BTW, would you consider it a good idea to complement the ten non-keyboard tests with the respective TEST # so that the listing would show e.g. X>0? (TEST 1) ?

Dieter
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03-30-2018, 05:22 PM (This post was last modified: 03-30-2018 05:29 PM by pinkman.)
Post: #11
RE: (15C) Decoder for HP 15c programs
Thanks again for your suggestions, answers hereafter.

(03-22-2018 06:36 PM)Dieter Wrote:  Thank you very much. Unlike the other test commands, X=0? and X≤Y? have no question marks, so I added them in my copy. ;-)

Good point, and see my proposal below.

(03-22-2018 06:36 PM)Dieter Wrote:  There is one thing I cannot check here: If you enter a code like 44 .1 (=STO .1), this works fine here with an Excel version localized for a decimal comma: the ".1" is not recognised as a number and interpreted as text which is correctly translated. But does this also work in regions with a decimal point? If I enter 44 ,1 the ,1 is interpreted as the number "0,1" and thus the lookup does not work. Maybe formatting the cells as "Text" would solve this.

Well it has been a problem for me, as Excel does not strictly handle Text formats as needed, always suggesting to correct the format to a number value. Also, apparently the search function I'm using to find the values in the REF list does not work with forced text cells, so the decoder is inoperant.
I could not find any solutions, so I rolled back to a previous version, assuming people will use the entries that work for them, eventually with modifications of the REF lists. My apologies for that.

(03-22-2018 06:36 PM)Dieter Wrote:  BTW, would you consider it a good idea to complement the ten non-keyboard tests with the respective TEST # so that the listing would show e.g. X>0? (TEST 1) ?

Dieter

Yes for sure!!! And I can extend my answer to your first question. I generalize the translation you propose for tests with 2 parts: <readable form> (<keyboard form>).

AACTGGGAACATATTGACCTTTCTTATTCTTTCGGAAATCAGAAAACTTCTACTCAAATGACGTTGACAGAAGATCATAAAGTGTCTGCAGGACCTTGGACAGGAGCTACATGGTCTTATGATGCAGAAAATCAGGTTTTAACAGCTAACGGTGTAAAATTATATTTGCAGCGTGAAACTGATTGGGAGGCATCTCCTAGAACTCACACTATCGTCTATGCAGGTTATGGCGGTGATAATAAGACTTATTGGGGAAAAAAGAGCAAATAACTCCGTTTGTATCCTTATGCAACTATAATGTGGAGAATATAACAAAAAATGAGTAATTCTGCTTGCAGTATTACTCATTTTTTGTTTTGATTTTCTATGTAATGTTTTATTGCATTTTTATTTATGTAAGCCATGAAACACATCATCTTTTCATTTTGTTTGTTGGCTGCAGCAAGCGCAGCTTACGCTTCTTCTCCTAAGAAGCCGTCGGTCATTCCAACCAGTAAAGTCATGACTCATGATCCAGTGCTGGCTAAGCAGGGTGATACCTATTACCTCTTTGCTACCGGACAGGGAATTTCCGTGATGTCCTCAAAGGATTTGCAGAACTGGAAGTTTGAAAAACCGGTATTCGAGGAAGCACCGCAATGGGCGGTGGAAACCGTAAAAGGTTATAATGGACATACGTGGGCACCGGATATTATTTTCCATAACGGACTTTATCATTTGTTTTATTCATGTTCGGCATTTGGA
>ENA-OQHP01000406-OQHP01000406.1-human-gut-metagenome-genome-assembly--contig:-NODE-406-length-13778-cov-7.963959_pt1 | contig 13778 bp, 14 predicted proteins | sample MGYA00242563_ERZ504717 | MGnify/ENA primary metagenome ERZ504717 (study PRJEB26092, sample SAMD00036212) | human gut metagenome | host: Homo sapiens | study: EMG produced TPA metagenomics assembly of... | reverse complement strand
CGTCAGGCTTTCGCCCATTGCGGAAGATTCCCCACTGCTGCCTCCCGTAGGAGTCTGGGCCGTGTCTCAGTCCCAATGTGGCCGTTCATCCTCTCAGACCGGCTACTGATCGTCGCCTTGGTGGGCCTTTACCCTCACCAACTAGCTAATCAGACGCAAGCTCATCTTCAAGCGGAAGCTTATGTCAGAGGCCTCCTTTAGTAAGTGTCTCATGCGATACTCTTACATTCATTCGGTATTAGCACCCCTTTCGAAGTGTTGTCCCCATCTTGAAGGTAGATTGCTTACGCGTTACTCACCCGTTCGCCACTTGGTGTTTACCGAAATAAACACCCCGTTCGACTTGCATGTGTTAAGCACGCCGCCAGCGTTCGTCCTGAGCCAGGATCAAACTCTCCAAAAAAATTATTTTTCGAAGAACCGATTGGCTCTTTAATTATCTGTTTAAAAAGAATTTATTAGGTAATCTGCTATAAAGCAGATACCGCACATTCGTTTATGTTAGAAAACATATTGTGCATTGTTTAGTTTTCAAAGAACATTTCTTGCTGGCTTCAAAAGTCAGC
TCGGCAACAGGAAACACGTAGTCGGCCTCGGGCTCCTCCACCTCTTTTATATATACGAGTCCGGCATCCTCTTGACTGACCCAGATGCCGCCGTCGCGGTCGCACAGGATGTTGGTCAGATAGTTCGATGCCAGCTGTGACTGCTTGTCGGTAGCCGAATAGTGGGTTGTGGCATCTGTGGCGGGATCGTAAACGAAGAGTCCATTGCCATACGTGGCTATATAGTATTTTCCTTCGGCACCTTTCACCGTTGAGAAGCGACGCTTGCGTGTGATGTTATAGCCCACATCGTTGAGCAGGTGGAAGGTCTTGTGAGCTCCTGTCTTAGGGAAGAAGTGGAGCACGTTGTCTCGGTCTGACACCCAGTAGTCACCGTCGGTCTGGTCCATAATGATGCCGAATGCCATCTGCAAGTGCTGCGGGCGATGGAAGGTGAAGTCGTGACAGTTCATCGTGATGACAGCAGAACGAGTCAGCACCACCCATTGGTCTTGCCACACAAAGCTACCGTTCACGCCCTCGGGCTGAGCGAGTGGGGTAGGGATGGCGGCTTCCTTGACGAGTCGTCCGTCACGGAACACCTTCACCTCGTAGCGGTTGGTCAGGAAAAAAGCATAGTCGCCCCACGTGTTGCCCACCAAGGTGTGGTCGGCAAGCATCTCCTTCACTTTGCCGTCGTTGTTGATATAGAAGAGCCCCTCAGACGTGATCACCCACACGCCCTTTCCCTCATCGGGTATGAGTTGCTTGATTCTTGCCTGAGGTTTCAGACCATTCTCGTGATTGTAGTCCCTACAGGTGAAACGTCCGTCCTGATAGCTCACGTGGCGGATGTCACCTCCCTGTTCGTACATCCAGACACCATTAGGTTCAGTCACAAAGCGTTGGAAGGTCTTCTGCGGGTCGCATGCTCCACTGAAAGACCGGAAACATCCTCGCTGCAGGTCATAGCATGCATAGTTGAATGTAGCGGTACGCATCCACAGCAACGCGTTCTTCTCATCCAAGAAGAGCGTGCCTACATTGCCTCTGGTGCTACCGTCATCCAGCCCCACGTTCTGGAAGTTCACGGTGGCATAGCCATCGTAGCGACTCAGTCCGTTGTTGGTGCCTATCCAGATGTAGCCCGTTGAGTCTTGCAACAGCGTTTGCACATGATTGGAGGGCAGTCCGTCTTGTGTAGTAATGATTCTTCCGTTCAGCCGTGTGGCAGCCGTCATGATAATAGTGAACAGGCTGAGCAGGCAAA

X=0? becomes X=0? (X=0)
and therefore:
X≤Y? (X≤Y)
X=Y? (TEST 5)
X≠Y? (TEST 6)
...


Attached File(s)
.xlsx  hp15c decoder.xlsx (Size: 40.4 KB / Downloads: 10)
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03-30-2018, 07:15 PM
Post: #12
RE: (15C) Decoder for HP 15c programs
(03-30-2018 05:22 PM)pinkman Wrote:  Well it has been a problem for me, as Excel does not strictly handle Text formats as needed, always suggesting to correct the format to a number value. Also, apparently the search function I'm using to find the values in the REF list does not work with forced text cells, so the decoder is inoperant.

Yes, I know that the lookup functions can be a PITA. But there is a solution – you just have to be smarter than Excel. ;-)

The safest way here is: first format all respective cells als text. Then fill these cells after (!) the formatting. You can also reenter them by pressing F2 (edit) and ENTER. Finally you have to make sure that the tests for instance do not compare a cell with 42 (number) but with "42" (text). Or you may use VALUE() to compare the value of a cell with the numbers 42 and 43.

Based on your second version, I also added ten more for entries ",0" to ",9" to the REF sheet, and now it works as I think it should. But more important: column F and G in REF translate LBL SQRT into LBL A, but the respective GTOs and GSBs are missing. So I addded ten entries for GTO SQRT ... GTO 1/x and GSB SQRT ... GSB 1/x.

(03-30-2018 05:22 PM)pinkman Wrote:  
(03-22-2018 06:36 PM)Dieter Wrote:  BTW, would you consider it a good idea to complement the ten non-keyboard tests with the respective TEST # so that the listing would show e.g. X>0? (TEST 1) ?

Yes for sure!!! And I can extend my answer to your first question. I generalize the translation you propose for tests with 2 parts: <readable form> (<keyboard form>).

Great. Thank you very much.

Dieter